Have you attempted to make compost before or wondered where to start? In this article Michael Kelly from GIY Ireland explains how to make compost:
The other evening I was going through some notes from a course on soil fertility I attended a few years back with Jim Cronin on his smallholding in Bridgetown, Co Clare. Jim is a rare breed – a wise sage who wears his considerable wisdom lightly. The two greatest materials for returning fertility to soil, he says, are seaweed and homemade compost.
Both rank a “10” on his scale of fertility. Farmyard manure composted for one year ranks an “8” while fresh manure (oddly) only ranks a “7”. On the other hand a very old farmyard manure heap with nettles growing on it only ranks about a “1”, because all the nutrients have leached away.
So how to make compost properly?
#1. Treat your Heap with Respect
Treat your heap not as place where you can happily dump all manner of stuff from the kitchen and garden, but with love and respect! It’s like making a loaf of bread – make sure you have the right mix of ingredients. With compost you have to have a 50/50 mix of green and brown material and you have to build up the layers carefully.
The brown layer can consist of straw, hay, wood ash, cardboard, twigs, leaf mould, soil or garden “sweepings”. The green layer should contain seaweed, farmyard manure (hens, pigs, ducks, cows etc), grass, hedge clippings and kitchen waste (veg only).
#2. Try an Open Heap
Jim is a fan of completely open heaps – that is, you basically pick a corner of your garden and start a heap on bare soil which you dig roughly before you start (which encourages earth worms to come up through the heap). There are no “walls” but the basic measurements of it should be about 4ft wide and deep. Start with a brown layer such as straw or twigs of at least 10 inches.
#3. Turn the Heap Regularly
Turn your heap over with a fork monthly to aerate it.
#4. Cover Your Heap
Cover it with cardboard or old carpet to keep the worst of the weather off it. Carry on adding alternate layers of 10 inches or so of brown and green. When you get to about 6ft high its time to move on to a new heap and let that one to rot down. How long this takes depends on what’s in it – could be 4-6 months but you will know when it’s ready by the fact that you have a nice crumbly compost with few or no traces of straw in it – in other words that everything has rotted down.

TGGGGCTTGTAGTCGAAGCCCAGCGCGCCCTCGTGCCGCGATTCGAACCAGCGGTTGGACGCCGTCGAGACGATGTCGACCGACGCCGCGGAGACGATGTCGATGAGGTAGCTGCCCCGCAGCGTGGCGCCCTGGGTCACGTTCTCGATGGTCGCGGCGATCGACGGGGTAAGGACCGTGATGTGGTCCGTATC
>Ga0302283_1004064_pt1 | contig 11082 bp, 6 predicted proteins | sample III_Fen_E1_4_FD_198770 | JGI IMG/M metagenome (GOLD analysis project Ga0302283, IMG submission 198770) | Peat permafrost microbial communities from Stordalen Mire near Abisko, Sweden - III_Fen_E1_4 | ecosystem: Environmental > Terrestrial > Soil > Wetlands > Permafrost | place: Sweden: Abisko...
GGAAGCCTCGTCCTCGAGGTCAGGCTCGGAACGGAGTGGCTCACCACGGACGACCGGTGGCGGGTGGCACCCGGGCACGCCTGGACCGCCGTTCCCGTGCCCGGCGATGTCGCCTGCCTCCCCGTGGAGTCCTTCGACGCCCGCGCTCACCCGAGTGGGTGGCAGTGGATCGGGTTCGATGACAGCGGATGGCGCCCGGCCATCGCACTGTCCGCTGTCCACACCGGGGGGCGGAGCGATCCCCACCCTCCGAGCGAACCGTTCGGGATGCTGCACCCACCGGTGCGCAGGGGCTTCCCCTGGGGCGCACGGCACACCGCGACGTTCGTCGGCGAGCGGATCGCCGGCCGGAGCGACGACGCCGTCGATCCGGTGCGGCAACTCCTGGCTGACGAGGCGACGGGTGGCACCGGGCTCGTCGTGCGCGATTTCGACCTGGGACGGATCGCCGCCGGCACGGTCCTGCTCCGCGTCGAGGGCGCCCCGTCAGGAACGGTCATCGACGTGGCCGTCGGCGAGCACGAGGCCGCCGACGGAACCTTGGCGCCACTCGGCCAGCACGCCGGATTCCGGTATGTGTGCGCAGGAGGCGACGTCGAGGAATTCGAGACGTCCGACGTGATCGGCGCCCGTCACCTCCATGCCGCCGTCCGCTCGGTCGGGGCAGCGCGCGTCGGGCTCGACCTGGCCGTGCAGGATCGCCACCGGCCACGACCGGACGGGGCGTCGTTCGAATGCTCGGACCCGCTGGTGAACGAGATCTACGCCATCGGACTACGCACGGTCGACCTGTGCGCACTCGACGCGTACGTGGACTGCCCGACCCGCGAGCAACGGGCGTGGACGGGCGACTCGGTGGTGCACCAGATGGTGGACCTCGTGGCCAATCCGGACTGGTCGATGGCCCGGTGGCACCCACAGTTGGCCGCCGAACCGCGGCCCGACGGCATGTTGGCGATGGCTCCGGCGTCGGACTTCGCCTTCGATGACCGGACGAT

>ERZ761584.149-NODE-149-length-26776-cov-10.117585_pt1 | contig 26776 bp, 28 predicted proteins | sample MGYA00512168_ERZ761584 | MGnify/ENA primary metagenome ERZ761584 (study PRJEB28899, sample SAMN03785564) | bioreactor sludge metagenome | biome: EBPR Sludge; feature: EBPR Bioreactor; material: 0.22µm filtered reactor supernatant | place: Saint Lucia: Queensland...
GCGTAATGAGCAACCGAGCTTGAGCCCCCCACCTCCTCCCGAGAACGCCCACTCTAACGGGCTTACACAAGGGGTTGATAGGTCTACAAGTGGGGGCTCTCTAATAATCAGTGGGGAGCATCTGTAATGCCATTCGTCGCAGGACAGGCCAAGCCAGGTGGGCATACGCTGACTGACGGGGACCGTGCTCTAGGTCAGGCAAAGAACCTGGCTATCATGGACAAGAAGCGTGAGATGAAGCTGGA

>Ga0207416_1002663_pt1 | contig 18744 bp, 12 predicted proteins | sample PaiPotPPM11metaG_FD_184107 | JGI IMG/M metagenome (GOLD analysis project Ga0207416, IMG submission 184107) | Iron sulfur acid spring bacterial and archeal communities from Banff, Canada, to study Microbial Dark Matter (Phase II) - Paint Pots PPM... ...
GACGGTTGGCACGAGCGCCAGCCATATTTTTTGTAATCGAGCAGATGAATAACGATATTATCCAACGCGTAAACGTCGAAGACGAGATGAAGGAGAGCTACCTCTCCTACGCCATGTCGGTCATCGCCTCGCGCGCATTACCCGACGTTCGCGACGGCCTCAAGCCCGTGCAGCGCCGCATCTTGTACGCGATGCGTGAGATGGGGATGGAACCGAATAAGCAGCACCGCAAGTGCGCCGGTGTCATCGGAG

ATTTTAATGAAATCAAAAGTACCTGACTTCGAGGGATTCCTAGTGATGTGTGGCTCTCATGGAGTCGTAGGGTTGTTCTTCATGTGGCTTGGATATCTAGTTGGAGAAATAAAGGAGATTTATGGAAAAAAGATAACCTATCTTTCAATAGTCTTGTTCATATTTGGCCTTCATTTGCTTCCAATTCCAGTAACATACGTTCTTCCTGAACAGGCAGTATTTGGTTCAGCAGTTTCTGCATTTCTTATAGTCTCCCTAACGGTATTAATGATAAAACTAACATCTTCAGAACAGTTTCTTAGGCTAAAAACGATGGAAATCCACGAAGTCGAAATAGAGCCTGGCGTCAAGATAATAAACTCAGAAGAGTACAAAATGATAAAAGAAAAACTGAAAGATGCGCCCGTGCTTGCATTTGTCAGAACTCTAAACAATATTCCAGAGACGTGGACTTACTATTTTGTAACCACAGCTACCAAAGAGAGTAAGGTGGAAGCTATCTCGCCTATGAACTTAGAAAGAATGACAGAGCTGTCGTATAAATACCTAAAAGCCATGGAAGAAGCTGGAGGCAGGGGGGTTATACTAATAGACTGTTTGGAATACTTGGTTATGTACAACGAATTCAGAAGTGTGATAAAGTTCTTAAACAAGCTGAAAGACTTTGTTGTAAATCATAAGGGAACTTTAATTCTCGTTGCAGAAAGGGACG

The overall goal is that you are self-sufficient in the material that you need to fertilise your soil – or as Jim puts it – you “close the gate on fertility”. He estimates that you will get approx 20-30 wheelbarrows of compost from each heap you make. That sounds a lot, but each spring you will need a wheelbarrow of compost for each square yard of veggie bed.
Things to Do in the Garden in February
- Turn over the soil only if the weather is dry – if the soil sticks to your boots it’s too early for digging! Keep off the soil to prevent soil compaction – use timber planks to stand on for access.
- If you have not already done so order/buy your seeds, spuds and onion sets.
- “Chit” or sprout seed potatoes – put them in a container (e.g. used egg carton or empty seed tray) and leave them in a bright warm place.
- Check the pH of your soil – you can buy a soil pH testing kit in any garden centre. Lime your soil now if required (to reduce acidity in very acid soils), particularly important in your brassica bed.
Finally, we can sow some seeds.
- On a sunny windowsill indoors, in a heated greenhouse or on a heating mat: sow celery, globe artichokes, celeriac, leeks, onions, lettuce, tomatoes, peas, aubergines, peppers/chilli-peppers.
- In polytunnel or greenhouse: beetroot, Brussels sprouts, summer and autumn cabbage, carrots, leeks, lettuce, radish.
- Outside: Weather permitting you can try planting out broadbeans, spinach, kohlrabi, onion and shallot sets, Jerusalem artichokes, parsnip and early pea varieties.
Winter cabbage and cauliflowers, Brussels sprouts, spinach, kale and leeks.
Tip of the Month – Rejuvenate perpetual spinach
Perpetual spinach plants may be looking a little tired at this time of the year but with the milder weather should also be showing signs of new growth, particularly at the centre of the plant. Cut the larger outer leaves with a sharp knife at the bottom of the stem so that the plant can concentrate on this new growth.
Michael Kelly is a freelance journalist, author and founder of GIY Ireland.
GIY aims to create a healthier and more sustainable world by inspiring and empowering people to grow their own food. There are 100 GIY groups around Ireland and 12,000 GIYers involved. For more tips, information and support visit www.giyireland.com.
Have you made compost before? How did you get on? Tell us in the comments below.